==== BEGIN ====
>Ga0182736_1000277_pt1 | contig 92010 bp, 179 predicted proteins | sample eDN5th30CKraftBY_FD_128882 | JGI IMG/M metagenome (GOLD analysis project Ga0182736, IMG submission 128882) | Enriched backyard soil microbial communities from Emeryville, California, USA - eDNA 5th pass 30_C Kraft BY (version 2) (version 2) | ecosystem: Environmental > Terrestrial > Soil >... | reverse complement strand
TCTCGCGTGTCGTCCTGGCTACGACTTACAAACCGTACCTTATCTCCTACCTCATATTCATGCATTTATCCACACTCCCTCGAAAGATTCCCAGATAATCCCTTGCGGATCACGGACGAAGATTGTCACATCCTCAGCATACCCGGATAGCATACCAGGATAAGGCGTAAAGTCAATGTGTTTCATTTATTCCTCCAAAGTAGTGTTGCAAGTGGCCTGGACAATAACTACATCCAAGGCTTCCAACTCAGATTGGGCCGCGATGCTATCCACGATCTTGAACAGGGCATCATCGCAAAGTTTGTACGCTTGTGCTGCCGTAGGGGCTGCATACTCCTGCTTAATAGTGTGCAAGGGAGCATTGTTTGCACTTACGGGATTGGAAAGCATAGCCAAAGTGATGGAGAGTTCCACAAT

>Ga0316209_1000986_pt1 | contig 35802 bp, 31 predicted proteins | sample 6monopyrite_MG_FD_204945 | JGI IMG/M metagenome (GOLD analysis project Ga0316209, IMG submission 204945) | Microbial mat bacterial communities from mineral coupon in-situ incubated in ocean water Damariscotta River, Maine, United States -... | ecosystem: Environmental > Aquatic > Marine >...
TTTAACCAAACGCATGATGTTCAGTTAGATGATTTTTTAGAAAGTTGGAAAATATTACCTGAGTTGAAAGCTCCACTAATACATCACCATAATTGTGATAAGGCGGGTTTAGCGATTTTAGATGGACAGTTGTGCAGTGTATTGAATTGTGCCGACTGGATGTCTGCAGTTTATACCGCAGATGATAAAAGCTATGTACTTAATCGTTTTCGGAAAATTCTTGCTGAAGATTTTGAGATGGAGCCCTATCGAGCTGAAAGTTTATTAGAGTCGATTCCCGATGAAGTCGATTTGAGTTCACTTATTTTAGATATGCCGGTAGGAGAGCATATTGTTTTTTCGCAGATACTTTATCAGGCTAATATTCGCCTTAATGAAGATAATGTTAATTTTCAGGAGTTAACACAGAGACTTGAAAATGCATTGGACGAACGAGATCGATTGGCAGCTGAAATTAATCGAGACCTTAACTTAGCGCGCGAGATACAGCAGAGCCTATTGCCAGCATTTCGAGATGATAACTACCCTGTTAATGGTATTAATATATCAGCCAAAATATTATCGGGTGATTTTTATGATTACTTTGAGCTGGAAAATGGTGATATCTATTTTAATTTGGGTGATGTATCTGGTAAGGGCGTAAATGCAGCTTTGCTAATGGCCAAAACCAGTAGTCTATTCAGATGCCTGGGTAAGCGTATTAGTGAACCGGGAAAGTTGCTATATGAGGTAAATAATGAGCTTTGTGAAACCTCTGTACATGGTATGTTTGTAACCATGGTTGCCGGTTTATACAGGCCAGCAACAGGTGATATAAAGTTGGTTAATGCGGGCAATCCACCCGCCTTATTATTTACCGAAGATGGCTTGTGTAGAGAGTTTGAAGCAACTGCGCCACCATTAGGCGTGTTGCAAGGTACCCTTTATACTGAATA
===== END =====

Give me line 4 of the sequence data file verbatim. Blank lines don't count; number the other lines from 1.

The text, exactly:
TTTAACCAAACGCATGATGTTCAGTTAGATGATTTTTTAGAAAGTTGGAAAATATTACCTGAGTTGAAAGCTCCACTAATACATCACCATAATTGTGATAAGGCGGGTTTAGCGATTTTAGATGGACAGTTGTGCAGTGTATTGAATTGTGCCGACTGGATGTCTGCAGTTTATACCGCAGATGATAAAAGCTATGTACTTAATCGTTTTCGGAAAATTCTTGCTGAAGATTTTGAGATGGAGCCCTATCGAGCTGAAAGTTTATTAGAGTCGATTCCCGATGAAGTCGATTTGAGTTCACTTATTTTAGATATGCCGGTAGGAGAGCATATTGTTTTTTCGCAGATACTTTATCAGGCTAATATTCGCCTTAATGAAGATAATGTTAATTTTCAGGAGTTAACACAGAGACTTGAAAATGCATTGGACGAACGAGATCGATTGGCAGCTGAAATTAATCGAGACCTTAACTTAGCGCGCGAGATACAGCAGAGCCTATTGCCAGCATTTCGAGATGATAACTACCCTGTTAATGGTATTAATATATCAGCCAAAATATTATCGGGTGATTTTTATGATTACTTTGAGCTGGAAAATGGTGATATCTATTTTAATTTGGGTGATGTATCTGGTAAGGGCGTAAATGCAGCTTTGCTAATGGCCAAAACCAGTAGTCTATTCAGATGCCTGGGTAAGCGTATTAGTGAACCGGGAAAGTTGCTATATGAGGTAAATAATGAGCTTTGTGAAACCTCTGTACATGGTATGTTTGTAACCATGGTTGCCGGTTTATACAGGCCAGCAACAGGTGATATAAAGTTGGTTAATGCGGGCAATCCACCCGCCTTATTATTTACCGAAGATGGCTTGTGTAGAGAGTTTGAAGCAACTGCGCCACCATTAGGCGTGTTGCAAGGTACCCTTTATACTGAATA